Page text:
Curriculum Change in Technology Education: A Theoretical
Perspective on Personal Relevance Curriculum Designs
Personal relevance curriculum designs are compatible
with most mission and philosophical statements for
technology education; yet, there are few, if any curriculum
plans that emphasize this design. The experience-based nature
of technology education suggests a certain affinity with
personal relevance. Practice and theory within the
profession has influenced and has been influenced by
personal relevance designs and their inherent humanistic
theories. While this interaction is apparent through any
historical survey of the profession and evident in
contemporary literature, the nature of personal relevance
designs have been only partially examined. Within the
profession, there is little information in the way of
adequate description and implementation of personal
relevance or other humanistic curriculum designs
(Herschbach, 1989; Horton, 1985; McCrory, 1987; Moss, 1987;
The purpose of this article is to provide insight into
personal relevance curriculum designs through a discussion
of a theoretical perspective on their nature, underlying
rationale and application to a study of technology, source
of content, organizational structure, and use in technology
education. Most of the discussions are limited to a
micro-curriculum as opposed to a macro level. However,
inferences can be drawn to include both. The focus of the
discussions is on middle, junior, and senior high levels of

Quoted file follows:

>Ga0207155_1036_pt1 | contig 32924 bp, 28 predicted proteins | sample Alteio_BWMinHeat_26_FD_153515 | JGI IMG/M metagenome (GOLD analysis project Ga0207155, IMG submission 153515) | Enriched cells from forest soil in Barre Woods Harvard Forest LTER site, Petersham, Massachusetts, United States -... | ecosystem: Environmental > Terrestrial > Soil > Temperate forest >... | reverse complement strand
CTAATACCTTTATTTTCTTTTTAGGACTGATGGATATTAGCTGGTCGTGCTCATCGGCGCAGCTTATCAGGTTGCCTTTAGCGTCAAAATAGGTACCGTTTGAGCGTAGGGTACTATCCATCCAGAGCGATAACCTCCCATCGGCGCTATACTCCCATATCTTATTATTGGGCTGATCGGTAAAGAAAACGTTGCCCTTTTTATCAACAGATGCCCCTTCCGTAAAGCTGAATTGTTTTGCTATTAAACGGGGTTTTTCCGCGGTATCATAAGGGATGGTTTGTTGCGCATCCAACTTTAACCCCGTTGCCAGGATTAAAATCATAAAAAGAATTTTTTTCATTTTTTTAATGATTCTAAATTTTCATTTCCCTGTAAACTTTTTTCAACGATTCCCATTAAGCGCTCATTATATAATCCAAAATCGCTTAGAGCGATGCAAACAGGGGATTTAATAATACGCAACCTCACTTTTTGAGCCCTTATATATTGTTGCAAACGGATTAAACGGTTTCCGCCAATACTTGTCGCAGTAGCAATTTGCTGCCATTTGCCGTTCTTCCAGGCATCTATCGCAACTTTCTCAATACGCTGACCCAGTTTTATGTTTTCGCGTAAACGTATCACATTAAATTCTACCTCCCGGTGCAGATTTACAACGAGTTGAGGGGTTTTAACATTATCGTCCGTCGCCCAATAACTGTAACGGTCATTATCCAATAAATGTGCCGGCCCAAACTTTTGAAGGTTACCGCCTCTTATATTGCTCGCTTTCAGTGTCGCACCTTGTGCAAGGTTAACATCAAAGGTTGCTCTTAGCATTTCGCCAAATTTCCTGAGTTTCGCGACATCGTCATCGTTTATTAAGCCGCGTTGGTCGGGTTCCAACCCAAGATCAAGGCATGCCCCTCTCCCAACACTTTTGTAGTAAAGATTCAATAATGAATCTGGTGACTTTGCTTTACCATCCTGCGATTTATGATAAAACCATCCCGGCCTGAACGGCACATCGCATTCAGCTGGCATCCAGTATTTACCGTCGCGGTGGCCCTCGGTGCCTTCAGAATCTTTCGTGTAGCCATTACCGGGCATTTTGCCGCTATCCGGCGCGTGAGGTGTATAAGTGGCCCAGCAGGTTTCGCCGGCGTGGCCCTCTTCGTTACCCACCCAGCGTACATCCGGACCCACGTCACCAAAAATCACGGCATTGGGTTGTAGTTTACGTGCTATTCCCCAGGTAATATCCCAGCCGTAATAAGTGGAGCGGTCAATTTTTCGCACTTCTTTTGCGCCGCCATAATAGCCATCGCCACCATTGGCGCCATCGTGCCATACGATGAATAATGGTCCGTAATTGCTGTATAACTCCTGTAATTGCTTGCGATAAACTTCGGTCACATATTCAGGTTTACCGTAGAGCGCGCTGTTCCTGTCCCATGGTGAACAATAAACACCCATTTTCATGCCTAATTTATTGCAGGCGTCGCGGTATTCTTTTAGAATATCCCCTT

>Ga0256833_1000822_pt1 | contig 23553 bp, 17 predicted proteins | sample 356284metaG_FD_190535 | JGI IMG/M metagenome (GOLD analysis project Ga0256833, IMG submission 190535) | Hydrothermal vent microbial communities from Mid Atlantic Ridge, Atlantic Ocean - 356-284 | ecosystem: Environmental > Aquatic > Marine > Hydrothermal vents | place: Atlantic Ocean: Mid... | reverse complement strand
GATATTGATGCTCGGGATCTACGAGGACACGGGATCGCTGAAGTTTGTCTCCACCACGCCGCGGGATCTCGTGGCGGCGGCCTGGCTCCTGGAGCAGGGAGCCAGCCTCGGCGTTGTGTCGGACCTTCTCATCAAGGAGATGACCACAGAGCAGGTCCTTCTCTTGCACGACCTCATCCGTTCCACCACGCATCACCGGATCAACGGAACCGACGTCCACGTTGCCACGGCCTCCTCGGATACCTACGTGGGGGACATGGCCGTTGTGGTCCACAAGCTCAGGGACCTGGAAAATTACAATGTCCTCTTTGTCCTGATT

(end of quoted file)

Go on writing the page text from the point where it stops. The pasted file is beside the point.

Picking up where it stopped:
schooling. Personal relevance designs are grounded in
humanistic theory; consequently, it was necessary to
summarize and generalize a number of humanistic views,
beliefs and convictions.
Personal Relevance Curriculum Designs
Advocates of personal relevance curriculum designs
maintain that education should and does play an integral
role in a student's life and has a major influence on a
student's self-concept, psyche, outlook on life, and world
view. Emphases of personal relevance curriculum designs are
on personal growth, integrity, autonomy, and unique meaning.
Personal growth is viewed as the process of developing into
a self-actualizing, autonomous, authentic, healthy, happy
human being. The development of body and intellect are of
equal importance. Education within this context means
holistic growth toward personal and humane goals; an
integration of the cognitive, creative, aesthetic, moral,
and vocational dimensions of being human. The development of
people who can transcend contemporary constraints is central
to this design (Eisner, 1979; Klein, 1986; Kolesnik, 1975;
Maslow, 1968; McNeil, 1981).
Students are free to develop, or are active in helping
define their own curricula based on their personal problems,
developmental levels, goals, interests, curiosities,
capabilities, and needs. The following concepts are
considered essential to the composition of a personal
relevance curriculum design (McNeil, 1981):
1. Participation There is consent, power sharing,
negotiation, and joint responsibility by
coparticipants. It is essentially nonauthoritarian and
2. Integration There is interaction,interpenetration, and
integration of thinking, feeling, and action.
3. Relevance The subject matter is related to the basic
needs and lives of the participants and is significant